Thursday, 24 January 2013

Confession of a Lazy Mother

This post is inspired by this one by Ms Mummy of Two about potty training. It got me thinking about how I did it an even easier way - which then got me thinking about how I am a Lazy Mother.

I live in a small town, and most people with children of a similar age know eachother at least by sight. Some of us know eachother very well, because we all went to Toddler Group. Toddler Group was where I first encountered the whole 'baby race' thing. You know: how it's a race for the toddlers to get dry, to talk, to pass their first GCSE etc.

Potty training was the first time I realised that I am not competitive by proxy. I couldn't have given a monkey's about when Son was potty trained. So I'd sit and listen to the manky stories of wet carpets and sodden clothes; of hovering mothers, potty in hand; of constipation brought about by pure stubborness; of having to change beds in the middle of the night. And I would wonder - why? WHY?

Yet even then, I knew I must keep quiet and not reveal my secret. I had once tentatively mentioned that I wasn't really bothering with potty training, and had received such withering looks you'd have thought I'd said I wasn't bothering with feeding. But here I am finally going to stick my head over the parapet and tell the gruesome truth. I DIDN'T POTTY TRAIN.

Before you ask, no, Son is not incontinent. Can't remember the exact ages, but I know he was reliably day-dry by the time he went to playschool at three, and night-dry at about 4 and a half, maybe 5 at the latest.

All this hovering was not my scene, way too intensive, not something I wanted to spend my time on (as I said, I am a Lazy Mother). Son was one of those toddlers who follows you around and he had been going to the toilet with me since he could crawl so he knew the drill (heck, he even knew all the ins and outs of the Mooncup). So I got a toilet seat adaptor thingy and a step, and put him in pull-ups. He got the hang of pooing in the toilet pretty quickly, peeing took somewhat longer, and there were occasional accidents even approaching going to nursery - but he was in pull-ups, so he'd just tell me, I'd change them, no biggie. Once he'd been dry for three days I popped him in pants, and job done, bar one accident where he was at toddler group and left it a bit late.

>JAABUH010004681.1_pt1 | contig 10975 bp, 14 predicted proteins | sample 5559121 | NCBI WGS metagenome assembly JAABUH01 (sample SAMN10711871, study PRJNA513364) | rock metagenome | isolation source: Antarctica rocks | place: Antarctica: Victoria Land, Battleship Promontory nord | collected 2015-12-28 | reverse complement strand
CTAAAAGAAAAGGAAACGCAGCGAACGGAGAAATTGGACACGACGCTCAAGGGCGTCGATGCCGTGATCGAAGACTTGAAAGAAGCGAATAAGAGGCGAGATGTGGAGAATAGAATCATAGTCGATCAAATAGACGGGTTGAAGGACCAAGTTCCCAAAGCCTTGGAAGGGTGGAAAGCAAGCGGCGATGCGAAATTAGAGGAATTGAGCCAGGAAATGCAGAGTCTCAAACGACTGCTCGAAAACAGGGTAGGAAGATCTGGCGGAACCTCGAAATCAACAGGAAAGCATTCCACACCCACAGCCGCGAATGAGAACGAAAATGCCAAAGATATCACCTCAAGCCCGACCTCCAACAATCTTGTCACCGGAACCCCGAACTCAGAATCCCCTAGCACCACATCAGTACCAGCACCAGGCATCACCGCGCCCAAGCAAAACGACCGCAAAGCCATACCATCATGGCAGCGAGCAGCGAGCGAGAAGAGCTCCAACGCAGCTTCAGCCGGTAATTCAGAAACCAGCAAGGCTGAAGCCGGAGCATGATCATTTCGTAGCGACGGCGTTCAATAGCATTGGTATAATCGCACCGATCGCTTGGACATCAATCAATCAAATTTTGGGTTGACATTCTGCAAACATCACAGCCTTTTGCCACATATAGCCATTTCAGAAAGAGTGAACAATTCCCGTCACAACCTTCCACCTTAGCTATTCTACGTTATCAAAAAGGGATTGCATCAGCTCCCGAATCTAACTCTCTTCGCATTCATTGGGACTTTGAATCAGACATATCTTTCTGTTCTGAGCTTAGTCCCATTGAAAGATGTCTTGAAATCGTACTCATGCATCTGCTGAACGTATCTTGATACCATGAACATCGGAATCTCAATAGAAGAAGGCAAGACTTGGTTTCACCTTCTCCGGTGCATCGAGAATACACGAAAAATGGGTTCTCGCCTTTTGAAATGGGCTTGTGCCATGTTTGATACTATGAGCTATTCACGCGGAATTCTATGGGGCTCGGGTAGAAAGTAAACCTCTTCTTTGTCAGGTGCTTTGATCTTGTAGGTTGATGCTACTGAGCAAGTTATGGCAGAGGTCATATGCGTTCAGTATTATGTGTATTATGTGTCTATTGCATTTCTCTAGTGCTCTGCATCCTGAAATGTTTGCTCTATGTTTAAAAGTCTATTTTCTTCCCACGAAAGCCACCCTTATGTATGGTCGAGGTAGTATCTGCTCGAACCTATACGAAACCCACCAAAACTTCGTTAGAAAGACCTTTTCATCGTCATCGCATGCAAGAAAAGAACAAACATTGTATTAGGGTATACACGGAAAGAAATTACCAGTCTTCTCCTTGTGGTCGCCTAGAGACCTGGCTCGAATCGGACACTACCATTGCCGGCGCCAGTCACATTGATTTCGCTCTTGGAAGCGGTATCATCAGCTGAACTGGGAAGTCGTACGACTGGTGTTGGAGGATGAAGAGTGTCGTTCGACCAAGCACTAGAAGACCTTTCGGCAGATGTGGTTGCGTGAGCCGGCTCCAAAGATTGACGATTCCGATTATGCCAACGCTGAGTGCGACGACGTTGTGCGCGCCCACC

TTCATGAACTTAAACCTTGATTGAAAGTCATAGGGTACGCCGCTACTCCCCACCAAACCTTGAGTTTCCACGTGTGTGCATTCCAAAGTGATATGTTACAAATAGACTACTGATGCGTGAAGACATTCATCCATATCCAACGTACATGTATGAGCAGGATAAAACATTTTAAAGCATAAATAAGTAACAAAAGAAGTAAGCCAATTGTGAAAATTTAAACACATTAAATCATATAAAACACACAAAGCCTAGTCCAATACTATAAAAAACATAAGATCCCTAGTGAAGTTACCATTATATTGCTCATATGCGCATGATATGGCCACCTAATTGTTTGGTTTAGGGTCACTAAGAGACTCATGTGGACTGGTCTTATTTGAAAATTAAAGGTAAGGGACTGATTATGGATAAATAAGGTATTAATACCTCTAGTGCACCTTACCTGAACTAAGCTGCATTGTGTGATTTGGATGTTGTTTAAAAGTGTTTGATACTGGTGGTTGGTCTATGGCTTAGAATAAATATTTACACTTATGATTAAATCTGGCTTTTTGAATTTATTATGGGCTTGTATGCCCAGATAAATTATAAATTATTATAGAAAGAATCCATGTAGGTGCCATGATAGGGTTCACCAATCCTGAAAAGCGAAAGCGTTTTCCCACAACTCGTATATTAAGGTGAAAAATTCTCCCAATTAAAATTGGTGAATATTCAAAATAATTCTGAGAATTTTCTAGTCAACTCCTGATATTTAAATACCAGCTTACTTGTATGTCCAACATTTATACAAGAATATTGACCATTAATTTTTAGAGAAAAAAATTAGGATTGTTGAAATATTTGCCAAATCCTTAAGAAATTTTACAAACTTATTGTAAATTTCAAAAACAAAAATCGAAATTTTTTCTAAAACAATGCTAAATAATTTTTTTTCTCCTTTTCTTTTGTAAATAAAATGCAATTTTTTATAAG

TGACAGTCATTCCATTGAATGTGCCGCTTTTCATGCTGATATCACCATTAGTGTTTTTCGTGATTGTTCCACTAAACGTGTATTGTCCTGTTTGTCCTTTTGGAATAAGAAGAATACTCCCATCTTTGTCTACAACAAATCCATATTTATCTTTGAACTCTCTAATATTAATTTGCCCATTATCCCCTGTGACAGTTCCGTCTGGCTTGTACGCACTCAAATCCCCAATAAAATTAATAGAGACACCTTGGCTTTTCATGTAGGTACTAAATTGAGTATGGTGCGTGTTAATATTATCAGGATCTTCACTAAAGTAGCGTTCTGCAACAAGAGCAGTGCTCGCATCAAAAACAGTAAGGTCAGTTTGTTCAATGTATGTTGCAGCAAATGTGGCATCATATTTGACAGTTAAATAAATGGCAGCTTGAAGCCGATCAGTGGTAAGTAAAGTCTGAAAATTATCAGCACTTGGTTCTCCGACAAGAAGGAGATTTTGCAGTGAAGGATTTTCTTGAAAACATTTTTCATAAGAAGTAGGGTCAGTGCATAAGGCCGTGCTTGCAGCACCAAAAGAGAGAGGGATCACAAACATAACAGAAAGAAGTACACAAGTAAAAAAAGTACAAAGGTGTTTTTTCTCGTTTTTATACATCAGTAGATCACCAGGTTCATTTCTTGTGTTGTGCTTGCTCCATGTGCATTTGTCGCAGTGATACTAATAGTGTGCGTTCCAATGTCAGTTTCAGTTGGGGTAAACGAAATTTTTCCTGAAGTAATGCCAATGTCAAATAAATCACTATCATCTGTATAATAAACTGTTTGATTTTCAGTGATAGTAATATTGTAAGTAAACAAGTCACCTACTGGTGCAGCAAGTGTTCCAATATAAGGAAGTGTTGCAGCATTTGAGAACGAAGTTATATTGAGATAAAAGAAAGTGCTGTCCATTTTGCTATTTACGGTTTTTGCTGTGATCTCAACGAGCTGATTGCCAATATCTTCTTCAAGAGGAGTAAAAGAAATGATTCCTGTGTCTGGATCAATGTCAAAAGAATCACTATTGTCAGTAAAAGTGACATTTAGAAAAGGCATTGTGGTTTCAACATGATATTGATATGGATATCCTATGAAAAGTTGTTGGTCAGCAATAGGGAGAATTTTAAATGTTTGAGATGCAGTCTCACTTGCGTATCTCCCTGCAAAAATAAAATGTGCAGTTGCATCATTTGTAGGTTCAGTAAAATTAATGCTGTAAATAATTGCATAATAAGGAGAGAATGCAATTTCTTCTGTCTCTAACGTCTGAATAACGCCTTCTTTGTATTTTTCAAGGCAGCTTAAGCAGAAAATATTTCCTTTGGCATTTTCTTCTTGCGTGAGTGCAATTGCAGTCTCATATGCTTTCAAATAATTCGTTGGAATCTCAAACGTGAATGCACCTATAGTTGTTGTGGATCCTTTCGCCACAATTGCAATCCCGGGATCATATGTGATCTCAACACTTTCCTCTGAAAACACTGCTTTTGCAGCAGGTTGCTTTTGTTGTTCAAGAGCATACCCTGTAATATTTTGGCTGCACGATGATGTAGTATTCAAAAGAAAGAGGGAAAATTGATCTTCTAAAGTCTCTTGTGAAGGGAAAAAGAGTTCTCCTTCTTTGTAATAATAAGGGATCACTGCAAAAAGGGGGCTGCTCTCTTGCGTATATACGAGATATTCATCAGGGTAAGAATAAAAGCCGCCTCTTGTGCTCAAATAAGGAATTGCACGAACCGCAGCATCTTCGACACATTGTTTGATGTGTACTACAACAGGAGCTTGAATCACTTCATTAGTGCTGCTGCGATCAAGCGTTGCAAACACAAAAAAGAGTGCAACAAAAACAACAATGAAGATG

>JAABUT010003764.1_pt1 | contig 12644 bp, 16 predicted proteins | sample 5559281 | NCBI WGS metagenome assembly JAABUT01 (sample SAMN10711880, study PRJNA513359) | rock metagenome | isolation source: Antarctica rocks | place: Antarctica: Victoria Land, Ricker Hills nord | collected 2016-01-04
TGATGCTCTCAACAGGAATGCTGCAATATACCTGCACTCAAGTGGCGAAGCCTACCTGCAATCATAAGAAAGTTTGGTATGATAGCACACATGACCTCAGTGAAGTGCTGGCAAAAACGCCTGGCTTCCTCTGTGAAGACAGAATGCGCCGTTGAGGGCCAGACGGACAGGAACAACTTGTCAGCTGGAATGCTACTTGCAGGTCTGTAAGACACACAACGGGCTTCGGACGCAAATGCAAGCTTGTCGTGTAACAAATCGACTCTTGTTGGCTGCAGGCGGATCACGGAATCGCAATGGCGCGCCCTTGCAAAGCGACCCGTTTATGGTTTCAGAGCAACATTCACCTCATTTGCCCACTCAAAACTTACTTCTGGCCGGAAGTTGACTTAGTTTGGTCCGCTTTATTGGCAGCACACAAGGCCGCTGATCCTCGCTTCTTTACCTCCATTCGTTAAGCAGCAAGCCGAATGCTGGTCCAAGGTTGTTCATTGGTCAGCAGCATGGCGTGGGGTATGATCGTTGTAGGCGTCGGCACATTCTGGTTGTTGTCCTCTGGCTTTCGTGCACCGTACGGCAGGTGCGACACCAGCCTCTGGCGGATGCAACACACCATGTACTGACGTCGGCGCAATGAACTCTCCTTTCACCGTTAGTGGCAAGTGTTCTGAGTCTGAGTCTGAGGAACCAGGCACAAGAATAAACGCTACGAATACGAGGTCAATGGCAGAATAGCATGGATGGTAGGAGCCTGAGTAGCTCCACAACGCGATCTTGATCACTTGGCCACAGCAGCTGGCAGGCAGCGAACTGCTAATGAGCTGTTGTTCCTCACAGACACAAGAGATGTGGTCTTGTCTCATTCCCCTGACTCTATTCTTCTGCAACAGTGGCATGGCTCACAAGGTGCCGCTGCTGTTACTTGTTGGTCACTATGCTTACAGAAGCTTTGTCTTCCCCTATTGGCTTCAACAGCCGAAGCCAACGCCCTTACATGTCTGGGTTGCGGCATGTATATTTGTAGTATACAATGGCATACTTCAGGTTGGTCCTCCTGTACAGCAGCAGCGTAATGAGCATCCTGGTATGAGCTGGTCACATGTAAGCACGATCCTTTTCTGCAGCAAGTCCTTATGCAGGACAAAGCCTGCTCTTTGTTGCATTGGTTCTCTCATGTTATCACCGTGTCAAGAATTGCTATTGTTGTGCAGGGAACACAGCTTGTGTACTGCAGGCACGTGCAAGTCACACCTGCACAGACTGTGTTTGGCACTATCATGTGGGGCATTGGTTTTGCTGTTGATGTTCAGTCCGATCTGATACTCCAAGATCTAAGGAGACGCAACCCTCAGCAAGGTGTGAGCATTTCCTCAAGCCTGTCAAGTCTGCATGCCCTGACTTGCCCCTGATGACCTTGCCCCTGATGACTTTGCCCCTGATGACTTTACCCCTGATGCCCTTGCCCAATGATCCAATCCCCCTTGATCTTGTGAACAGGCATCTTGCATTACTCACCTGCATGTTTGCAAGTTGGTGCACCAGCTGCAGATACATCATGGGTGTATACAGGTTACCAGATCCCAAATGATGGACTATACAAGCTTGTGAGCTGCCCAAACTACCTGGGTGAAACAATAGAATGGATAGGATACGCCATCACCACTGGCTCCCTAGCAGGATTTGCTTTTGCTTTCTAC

Night time the same - Son was a heavy sleeper, so until he outgrew his cotton nappies, I didn't bother even trying pull-ups. Eventually his pull-ups were dry at night sometime after he started school. I used bed mats for a few months afterwards, just to be on the safe side.

No trauma, and yes, he was probably one of the last kids around here to be dry, but now he's 11, does anyone remember? Does anyone ever meet a new acquaintance and ask, 'so, tell me, how old were you when you were reliably dry at night?' (I am now thinking I am SO going to do this when I go out on Saturday). Best of all, it wasn't a big deal - for me or him.

I never have been able to get too concerned with all the baby milestones. I didn't care that Son was at the slowest end of normal for the physical stuff, but neither did I brag about how he started talking at 8 months (well, maybe the odd retaliatory brag). Cos all kids are different. I'm afraid there are probably quite few Shifnal mothers who think I was rudely unimpressed at their child geniuses when I didn't praise their achievements to the skies. But there won't be any who would say I constantly whittered on about what Son could do and when either. It was never of interest to me.

And here we are, our children are all 11 or thereabouts. They all talk, they all walk, they all count. So why are these the things parents (and yes, sadly usually mothers) constantly focus on? Why does no-one look out for the first time a child does an altruistic act? Or the first time they are diplomatic to spare someone's feelings? Or even the first time they make up a genuinely funny joke, or think outside of the box? These are all skills that will be of benefit to them in the future, things that make up their personalities, that make them the people other people want to be around.

Then again, if I meet a bloke on Saturday who was night-time dry before age 3, I'm gonna snog the face off him. ;-)

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